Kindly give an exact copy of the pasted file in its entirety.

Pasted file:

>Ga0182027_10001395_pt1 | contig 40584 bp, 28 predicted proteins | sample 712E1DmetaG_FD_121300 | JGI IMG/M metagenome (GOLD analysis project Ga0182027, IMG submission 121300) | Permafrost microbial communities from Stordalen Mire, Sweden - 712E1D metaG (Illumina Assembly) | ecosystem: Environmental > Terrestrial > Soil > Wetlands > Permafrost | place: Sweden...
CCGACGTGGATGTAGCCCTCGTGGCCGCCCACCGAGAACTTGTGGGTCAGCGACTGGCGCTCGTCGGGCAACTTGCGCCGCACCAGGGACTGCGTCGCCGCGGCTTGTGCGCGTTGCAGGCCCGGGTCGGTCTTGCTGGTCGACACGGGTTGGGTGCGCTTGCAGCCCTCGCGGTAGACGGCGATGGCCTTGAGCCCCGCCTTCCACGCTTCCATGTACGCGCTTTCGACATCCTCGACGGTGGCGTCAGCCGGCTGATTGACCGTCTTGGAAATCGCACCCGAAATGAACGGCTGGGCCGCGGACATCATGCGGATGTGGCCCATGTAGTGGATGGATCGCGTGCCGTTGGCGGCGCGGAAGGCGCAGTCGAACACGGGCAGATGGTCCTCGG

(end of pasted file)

>Ga0182027_10001395_pt1 | contig 40584 bp, 28 predicted proteins | sample 712E1DmetaG_FD_121300 | JGI IMG/M metagenome (GOLD analysis project Ga0182027, IMG submission 121300) | Permafrost microbial communities from Stordalen Mire, Sweden - 712E1D metaG (Illumina Assembly) | ecosystem: Environmental > Terrestrial > Soil > Wetlands > Permafrost | place: Sweden...
CCGACGTGGATGTAGCCCTCGTGGCCGCCCACCGAGAACTTGTGGGTCAGCGACTGGCGCTCGTCGGGCAACTTGCGCCGCACCAGGGACTGCGTCGCCGCGGCTTGTGCGCGTTGCAGGCCCGGGTCGGTCTTGCTGGTCGACACGGGTTGGGTGCGCTTGCAGCCCTCGCGGTAGACGGCGATGGCCTTGAGCCCCGCCTTCCACGCTTCCATGTACGCGCTTTCGACATCCTCGACGGTGGCGTCAGCCGGCTGATTGACCGTCTTGGAAATCGCACCCGAAATGAACGGCTGGGCCGCGGACATCATGCGGATGTGGCCCATGTAGTGGATGGATCGCGTGCCGTTGGCGGCGCGGAAGGCGCAGTCGAACACGGGCAGATGGTCCTCGG